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Tuesday, 21 August 2012
Page: 9423


Mr CHRISTENSEN (Dawson) (18:46): In speaking on the Veterans’ Affairs Legislation Amendment Bill 2012 and the coalition's amendment, I seek to represent those in my electorate who have served in this country's armed forces, those who continue to serve in the armed forces and all the people in my electorate who honour and respect our veterans. Sadly, honouring and respecting our veterans is not unanimous in this country, and I feel it is not unanimous in this parliament either.

While this bill makes a number of important legislative changes that the Liberal-National coalition supports, there is still something missing. Fair treatment of our veterans is missing. The coalition has long recognised that this particular element was missing and has moved on numerous occasions to correct the situation. I speak of course of fair indexation. In 2010, the Liberal-National coalition announced a commitment to fair indexation, but this government has repeatedly signalled that it does not want that particular type of fairness for our veterans. The government has blocked every move to make the treatment of veterans fair. The coalition's commitment included fair indexation for veterans who are superannuants under the Defence Forces Retirement Benefits Scheme and the Defence Force Retirement and Death Benefits Scheme, or the DFRB and the DFRDB.

The reason the coalition made this commitment is that we believe our veterans deserves a fair go. Without fair indexation, the level at which our veterans are looked after declines. It will decline this year. It will decline further next year. It will continue to decline as long as the real cost of living keeps increasing faster and further than the indexation.

I would like to use a specific example here to illustrate my point. I have received numerous letters from veterans who tell me that they are being ripped off by this unfair indexation. I spoke with John Markham, in my electorate, about the advice he was given about DFRDB at the end of last financial year. He was told, in a letter:

… the Australian Bureau of Statistics (ABS) has recently announced an upward movement in the Consumer Price Index (CPI) over the past six month period from September 2011 to March 2012. As a result your DFRDB pension will increase by 0.1% on 12 July 2012.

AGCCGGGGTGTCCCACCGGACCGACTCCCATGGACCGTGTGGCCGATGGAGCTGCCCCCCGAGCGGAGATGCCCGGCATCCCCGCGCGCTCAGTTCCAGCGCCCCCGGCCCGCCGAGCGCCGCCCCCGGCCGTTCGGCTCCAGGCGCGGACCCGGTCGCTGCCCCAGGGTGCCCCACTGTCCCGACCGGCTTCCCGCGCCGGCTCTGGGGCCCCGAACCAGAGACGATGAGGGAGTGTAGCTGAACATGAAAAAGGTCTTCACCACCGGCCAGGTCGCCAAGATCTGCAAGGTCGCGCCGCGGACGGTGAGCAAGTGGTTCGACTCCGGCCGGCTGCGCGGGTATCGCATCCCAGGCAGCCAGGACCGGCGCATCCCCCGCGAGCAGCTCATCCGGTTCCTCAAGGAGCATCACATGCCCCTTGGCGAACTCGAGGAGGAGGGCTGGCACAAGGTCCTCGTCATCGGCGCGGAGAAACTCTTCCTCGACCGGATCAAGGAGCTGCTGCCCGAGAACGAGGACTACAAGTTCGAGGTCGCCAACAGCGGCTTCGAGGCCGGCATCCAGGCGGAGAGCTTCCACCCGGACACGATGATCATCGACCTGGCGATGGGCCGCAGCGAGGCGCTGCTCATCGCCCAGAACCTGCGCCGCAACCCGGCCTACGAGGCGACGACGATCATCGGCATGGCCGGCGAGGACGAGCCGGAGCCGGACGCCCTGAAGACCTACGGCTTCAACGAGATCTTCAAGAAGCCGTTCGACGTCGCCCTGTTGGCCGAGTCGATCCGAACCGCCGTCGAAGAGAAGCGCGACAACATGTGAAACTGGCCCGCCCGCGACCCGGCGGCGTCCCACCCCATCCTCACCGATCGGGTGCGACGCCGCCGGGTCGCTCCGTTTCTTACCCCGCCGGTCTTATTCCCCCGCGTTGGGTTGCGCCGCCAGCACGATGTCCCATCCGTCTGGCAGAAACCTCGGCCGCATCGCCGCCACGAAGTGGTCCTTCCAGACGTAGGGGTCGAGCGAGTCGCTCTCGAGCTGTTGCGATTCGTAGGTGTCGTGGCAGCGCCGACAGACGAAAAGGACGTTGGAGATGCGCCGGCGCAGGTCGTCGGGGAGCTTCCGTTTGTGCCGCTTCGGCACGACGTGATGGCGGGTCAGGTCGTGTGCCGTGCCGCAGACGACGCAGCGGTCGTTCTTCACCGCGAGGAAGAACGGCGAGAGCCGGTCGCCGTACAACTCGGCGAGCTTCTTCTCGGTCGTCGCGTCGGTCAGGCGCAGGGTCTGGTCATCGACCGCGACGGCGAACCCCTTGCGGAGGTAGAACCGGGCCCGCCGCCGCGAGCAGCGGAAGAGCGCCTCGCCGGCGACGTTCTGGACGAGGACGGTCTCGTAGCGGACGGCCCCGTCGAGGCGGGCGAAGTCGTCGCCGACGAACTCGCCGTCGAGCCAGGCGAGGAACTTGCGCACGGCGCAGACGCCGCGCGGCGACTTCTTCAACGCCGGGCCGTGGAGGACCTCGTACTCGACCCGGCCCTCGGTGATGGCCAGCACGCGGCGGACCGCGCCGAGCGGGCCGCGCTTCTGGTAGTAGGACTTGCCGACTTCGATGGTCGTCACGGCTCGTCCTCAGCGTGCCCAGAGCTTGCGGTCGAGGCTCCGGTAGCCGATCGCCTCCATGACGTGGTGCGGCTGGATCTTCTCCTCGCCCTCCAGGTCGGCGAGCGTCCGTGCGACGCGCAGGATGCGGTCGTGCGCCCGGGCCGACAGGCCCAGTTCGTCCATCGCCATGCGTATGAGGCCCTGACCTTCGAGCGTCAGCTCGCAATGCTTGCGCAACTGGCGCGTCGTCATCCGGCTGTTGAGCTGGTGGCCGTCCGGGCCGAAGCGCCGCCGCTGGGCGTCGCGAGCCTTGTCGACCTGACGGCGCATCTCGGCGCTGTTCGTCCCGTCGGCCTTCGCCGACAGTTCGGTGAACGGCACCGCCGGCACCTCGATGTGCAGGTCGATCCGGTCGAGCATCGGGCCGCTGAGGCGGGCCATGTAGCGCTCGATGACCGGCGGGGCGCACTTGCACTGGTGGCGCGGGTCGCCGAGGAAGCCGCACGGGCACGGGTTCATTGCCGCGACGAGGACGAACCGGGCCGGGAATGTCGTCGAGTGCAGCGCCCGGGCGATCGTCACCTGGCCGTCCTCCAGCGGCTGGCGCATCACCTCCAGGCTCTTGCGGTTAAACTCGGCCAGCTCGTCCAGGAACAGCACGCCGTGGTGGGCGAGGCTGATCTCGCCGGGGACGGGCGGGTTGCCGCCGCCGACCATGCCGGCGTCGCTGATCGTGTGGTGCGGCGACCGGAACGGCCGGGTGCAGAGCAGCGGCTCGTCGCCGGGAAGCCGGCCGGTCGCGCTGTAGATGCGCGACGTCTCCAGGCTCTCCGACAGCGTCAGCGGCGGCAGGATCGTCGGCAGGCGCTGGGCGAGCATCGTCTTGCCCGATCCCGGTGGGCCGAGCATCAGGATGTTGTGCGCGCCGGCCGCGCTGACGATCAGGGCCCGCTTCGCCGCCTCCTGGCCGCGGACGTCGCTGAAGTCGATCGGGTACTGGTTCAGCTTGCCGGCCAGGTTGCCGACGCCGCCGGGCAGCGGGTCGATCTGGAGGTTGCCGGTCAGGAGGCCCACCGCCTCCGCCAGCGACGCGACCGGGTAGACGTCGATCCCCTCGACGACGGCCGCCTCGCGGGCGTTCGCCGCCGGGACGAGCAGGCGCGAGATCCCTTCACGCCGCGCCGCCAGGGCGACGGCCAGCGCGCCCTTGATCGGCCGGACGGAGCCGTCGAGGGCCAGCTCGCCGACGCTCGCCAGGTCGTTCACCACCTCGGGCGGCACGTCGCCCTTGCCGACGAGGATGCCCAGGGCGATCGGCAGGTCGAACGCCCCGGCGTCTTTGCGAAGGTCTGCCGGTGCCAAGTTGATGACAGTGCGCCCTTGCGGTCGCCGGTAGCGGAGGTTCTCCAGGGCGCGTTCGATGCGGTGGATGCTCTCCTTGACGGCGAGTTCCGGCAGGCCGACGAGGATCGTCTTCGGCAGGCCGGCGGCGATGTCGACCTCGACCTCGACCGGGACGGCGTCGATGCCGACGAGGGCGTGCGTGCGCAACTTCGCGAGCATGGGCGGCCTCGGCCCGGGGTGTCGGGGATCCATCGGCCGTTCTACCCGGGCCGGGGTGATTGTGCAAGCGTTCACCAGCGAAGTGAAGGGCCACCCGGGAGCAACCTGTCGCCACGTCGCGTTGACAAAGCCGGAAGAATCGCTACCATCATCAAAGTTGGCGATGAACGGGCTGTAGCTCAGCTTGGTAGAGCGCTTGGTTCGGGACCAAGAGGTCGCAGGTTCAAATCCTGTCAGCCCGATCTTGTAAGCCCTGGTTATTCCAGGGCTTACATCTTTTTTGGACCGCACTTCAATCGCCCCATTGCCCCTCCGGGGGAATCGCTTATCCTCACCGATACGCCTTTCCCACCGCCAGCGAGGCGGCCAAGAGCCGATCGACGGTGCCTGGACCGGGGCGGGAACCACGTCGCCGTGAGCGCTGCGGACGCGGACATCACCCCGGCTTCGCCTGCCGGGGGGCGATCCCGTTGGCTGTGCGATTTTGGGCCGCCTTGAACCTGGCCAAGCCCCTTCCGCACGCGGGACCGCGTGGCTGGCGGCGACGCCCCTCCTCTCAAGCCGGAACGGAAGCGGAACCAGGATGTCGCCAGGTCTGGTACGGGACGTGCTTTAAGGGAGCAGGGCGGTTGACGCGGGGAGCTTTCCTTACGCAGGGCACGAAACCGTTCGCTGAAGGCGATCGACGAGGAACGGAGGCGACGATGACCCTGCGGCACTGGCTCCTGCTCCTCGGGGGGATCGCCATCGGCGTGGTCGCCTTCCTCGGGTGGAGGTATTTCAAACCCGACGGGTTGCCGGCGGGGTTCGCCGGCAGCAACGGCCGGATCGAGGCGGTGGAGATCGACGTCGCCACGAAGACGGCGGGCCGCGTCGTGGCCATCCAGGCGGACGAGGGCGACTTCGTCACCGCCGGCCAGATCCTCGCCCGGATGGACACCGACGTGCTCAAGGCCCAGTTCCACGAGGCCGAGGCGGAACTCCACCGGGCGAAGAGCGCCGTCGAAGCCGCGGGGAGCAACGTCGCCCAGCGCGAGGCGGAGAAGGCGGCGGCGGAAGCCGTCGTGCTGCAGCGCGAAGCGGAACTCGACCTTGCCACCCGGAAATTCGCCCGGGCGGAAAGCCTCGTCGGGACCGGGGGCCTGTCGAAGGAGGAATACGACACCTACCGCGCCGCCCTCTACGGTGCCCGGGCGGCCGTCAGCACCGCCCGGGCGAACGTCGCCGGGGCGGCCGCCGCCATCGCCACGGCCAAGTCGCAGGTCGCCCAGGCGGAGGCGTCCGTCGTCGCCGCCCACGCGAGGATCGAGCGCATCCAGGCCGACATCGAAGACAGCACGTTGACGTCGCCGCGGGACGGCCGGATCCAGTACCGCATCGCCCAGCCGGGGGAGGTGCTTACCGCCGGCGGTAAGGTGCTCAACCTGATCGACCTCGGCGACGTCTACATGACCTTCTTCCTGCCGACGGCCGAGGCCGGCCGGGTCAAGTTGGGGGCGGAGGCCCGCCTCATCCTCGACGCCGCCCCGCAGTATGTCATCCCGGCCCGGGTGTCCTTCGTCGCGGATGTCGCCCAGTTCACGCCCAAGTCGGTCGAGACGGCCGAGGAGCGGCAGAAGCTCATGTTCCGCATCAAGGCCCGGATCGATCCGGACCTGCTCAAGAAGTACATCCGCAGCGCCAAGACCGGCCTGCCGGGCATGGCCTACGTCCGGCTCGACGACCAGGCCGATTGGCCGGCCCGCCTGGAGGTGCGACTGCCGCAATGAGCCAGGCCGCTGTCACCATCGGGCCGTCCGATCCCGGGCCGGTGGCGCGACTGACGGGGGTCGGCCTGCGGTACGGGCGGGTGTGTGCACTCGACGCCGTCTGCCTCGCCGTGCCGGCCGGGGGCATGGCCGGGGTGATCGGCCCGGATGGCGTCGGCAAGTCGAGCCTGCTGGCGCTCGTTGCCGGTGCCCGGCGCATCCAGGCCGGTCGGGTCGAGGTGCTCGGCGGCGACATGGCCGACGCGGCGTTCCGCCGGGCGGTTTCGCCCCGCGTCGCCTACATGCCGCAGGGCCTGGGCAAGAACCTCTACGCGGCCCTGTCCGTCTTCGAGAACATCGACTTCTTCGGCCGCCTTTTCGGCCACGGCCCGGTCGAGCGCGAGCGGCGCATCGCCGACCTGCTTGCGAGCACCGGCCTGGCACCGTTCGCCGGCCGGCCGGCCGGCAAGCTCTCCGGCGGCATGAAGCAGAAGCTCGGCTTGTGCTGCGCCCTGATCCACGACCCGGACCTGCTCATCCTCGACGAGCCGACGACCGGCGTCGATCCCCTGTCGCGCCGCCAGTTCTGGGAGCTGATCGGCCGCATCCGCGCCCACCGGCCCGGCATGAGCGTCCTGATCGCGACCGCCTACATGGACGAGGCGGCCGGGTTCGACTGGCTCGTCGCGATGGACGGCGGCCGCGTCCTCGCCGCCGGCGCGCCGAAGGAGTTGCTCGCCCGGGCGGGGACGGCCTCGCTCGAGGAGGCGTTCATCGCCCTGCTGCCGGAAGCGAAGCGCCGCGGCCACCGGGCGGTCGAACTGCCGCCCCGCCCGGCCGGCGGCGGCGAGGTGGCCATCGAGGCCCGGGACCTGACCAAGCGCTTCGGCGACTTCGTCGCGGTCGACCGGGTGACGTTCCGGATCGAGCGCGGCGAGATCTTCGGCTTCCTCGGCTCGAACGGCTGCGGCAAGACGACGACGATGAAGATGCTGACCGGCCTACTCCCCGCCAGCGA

The letter then goes on to advise that the increase means an extra $1.03 in his gross fortnightly pension—that is a mere $1.03 added to his gross fortnightly pension. But, because the Australian Taxation Office changed the way they withhold tax, his net fortnightly pension actually went down by $30.97. Does that sound like fair indexation—an extra dollar a fortnight that is gobbled up by a $32 a fortnight tax take by this government? What can this veteran splurge on with those extra funds from that indexation rate of 0.1 per cent! As another veteran pointed out to me, during the same six months the ABS statistics for expenses paid by a pensioner increased as follows: transport costs went up 1.1 per cent, or 11 times the DFRDB rate; insurance costs, up 1.6 per cent; rents, up two per cent; and health costs, up 3.2 per cent, 32 times the DFRDB rate. But these are national figures, of course, and in North Queensland we can only dream of cost increases like that! The cost of body corporate insurance for the kinds of units and apartments that many veterans live in has increased by 200, 500 and as much as 1,000 per cent throughout North Queensland, so you cannot tell me the cost of living has gone up just 0.1 per cent in my neck of the woods.

The very least anyone with any respect for our veterans could do is vote for fair indexation. I am left wondering what it is that this government has against our retired Defence Force personnel. They seem to have this thing against our Defence forces and other good Australians who work in the Defence forces. Maybe the government would prefer these people just went away. Perhaps the Greens are controlling their puppet government on defence matters as well, because it is after all Greens policy that they want a reduction in Australian and global military expenditure. At least they are upfront about it. Their belief, according to their stated principles, is:

… genuine security rests on cooperation, fair economic and social development, environmental sustainability, and respect for human rights, rather than on military capabilities.